(1) They ask how Satan can be locked up and sealed in an abyss when we are told to be on our guard because he prowls like a lion seeking to devour (1 Pet 5v8). A close look at Revelation 20v3 helps. We are told the abyss is specifically about keeping him from deceiving the nations – explaining the growth of the church. Our problem may be that we think of the abyss with respect to being locked out of earth rather than heaven. If we think of the earth influenced from two spiritual dimensions – from those in heaven and those in the abyss, Satan’s confinement to the abyss is a figurative way of saying that he no longer has any influence in the heavenly sphere because Christ now reigns there. Revelation 12v7-9 may support this. And in the book of Revelation it is the heavenly sphere that governs the events of history, and so the response the nations may have to Christ.

(2) People object that the idea of coming to life in Revelation 20v4 must be the same as that of verse 5 and so refer to a physical resurrection. But Revelation is highly figurative and elsewhere we explicitly told all will be raised at the same time (Dav 12v1-2, John 5v28-29), so these verses cannot refer to two physical resurrections. Moreover, we are told those experiencing the first resurrection will "reign with Christ" for 1000 years, which is pictured as being seated on thrones (20v4). But although the book does speak of our destiny as reigning on earth, it consistently refers to the "thrones" of believers as in heaven (3v21, 4v4, 11v16), implying that 20v4 describes souls alive there. The best explanation is that "coming to life" in Revelation 20 therefore refers to being released from death and Hades (20v13) where all are destined by nature. So martyrs (and wider believers) "come to life" because they are immediately released from the power of death and Hades and brought to heaven. However, unbelievers don't "come to life" in this sense until Christ's return because until then they are experiencing the torment of remaining in death and Hades. The two resurrections are therefore of a smiilar type because they both refer to release from this particular realm. And they mirror the first and second deaths (20v14) for which all agree the first occurs when physical life ends and the second when Christ returns. Of course, when death and Hades give up unbelievers in the resurrection to judgment, they will then be cast into the lake of fire which is the secon death (20v14). 

So when and how will Christ return?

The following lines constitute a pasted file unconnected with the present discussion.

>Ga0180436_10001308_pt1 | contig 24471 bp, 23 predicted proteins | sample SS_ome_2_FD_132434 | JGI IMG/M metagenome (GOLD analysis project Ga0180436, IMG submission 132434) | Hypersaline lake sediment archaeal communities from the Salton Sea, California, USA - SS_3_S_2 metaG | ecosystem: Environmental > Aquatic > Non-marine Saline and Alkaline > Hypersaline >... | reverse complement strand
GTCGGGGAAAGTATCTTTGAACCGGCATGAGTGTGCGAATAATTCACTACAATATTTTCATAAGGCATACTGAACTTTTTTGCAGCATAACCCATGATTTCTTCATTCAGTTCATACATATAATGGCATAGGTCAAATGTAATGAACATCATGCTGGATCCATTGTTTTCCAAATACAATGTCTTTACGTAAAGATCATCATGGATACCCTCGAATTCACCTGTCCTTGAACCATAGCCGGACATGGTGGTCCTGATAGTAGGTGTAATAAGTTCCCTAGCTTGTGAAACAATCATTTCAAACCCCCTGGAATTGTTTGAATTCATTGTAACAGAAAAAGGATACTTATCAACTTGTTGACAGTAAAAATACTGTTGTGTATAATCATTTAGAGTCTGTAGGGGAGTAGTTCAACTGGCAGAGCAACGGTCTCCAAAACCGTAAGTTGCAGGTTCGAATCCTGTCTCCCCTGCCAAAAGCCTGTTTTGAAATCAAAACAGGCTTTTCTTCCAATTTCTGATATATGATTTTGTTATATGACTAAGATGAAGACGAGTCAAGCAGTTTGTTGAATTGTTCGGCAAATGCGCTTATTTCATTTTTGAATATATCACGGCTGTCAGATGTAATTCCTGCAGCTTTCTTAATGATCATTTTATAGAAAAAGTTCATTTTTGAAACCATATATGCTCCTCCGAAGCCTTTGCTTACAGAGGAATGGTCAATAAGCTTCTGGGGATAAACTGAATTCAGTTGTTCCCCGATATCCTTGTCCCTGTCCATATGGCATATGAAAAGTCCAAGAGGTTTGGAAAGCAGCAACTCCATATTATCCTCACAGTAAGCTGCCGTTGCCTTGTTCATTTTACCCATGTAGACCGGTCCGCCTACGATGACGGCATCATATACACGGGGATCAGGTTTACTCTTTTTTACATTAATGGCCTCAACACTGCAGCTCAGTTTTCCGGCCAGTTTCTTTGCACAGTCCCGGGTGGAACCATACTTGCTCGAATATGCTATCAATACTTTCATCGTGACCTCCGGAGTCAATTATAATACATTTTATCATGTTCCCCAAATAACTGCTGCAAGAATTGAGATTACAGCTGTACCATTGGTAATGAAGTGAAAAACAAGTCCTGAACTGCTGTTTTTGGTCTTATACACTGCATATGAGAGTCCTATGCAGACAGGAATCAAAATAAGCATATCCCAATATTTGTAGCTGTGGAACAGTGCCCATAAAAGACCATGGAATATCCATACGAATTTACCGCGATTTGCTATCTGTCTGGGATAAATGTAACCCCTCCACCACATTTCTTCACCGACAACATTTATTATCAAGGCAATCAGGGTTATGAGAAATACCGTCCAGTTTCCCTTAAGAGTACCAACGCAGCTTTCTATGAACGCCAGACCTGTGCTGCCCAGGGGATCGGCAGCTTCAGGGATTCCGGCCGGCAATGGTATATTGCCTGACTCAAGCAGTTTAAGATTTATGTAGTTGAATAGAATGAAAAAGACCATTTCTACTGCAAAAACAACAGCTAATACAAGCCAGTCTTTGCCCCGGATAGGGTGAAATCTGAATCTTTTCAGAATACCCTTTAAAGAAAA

In the talk on “what to expect before Christ returns” we mentioned there are certain events the Bible suggests will take place before Christ returns. For example, at the moment there is no single evil person ruling much of the world, nor a co-ordinated attack on all Christians (2 Thess 2v1-8). So, although it’s possible Jesus will return today – we have to say it’s unlikely. But let’s be clear. It would only ever take a few years for these things to come about. When we say Jesus could return at any time we therefore mean he could return in any generation. We mean there is no golden epoch of Christianization to come first. And we cannot be complacent because when he comes he will come in judgment as well as salvation. So every generation needs to be on their toes that they may receive welcome rather than wrath.

At this point, let’s return to 1 Thessalonians 4. In drawing together the Bible’s teaching about this great event, three things are to the fore.

(1) Jesus will come in GLORY – a glory to be marvelled at
Just cast your eyes over to 2 Thessalonians 1v10.

Comic books geeks will tell you there are lots of parallels between Superman and Jesus. Superman is an only son, sent by his Father to save humanity. And the last image of the 1978 movie has Superman in the air watching over the world – keeping it all safe.

Well if you know the films you’ll know that as he was growing up, Superman’s glory was hidden. He looked just like every other boy. In fact, he chose to be particularly insignificant – the weak Clarke Kent.

Of course every now and again he would display his glory – picking up his parents car, throwing a football out of the atmosphere, racing a train. But generally it was hidden. No, only when the world faced its greatest need, did Clarke arrive in glory as superman – coming on the clouds, bringing justice and salvation.

Well so it is with Jesus. When he first came he came as a lamb. Then he will come as the lion. First, he came on a donkey. But Revelation 19 pictures him returning on a war horse.

The point is that then every knee will bow – everyone will see his glory – that means they will see the excellence of his majesty on display to all. It won’t be hidden. He said it would be like lightening in the sky (Matt 24v26-27). And it will be displayed in six key events. We’ll run through them quickly.

1) A majestic arrival.
Have a look at 1 Thessalonians 4 verse 16.

The word translated “coming” is “parousia.” It is the word used to describe the arrival of an emperor. And that’s the sense here. Forty days after he rose, Jesus was seen to ascend up into heaven on a cloud. And we’ve learnt that he is now reigning there from his throne. When he returns he will therefore come down the way he went, as a way of showing he’s coming FROM heaven TO the earth – the earth that is his – that he rules.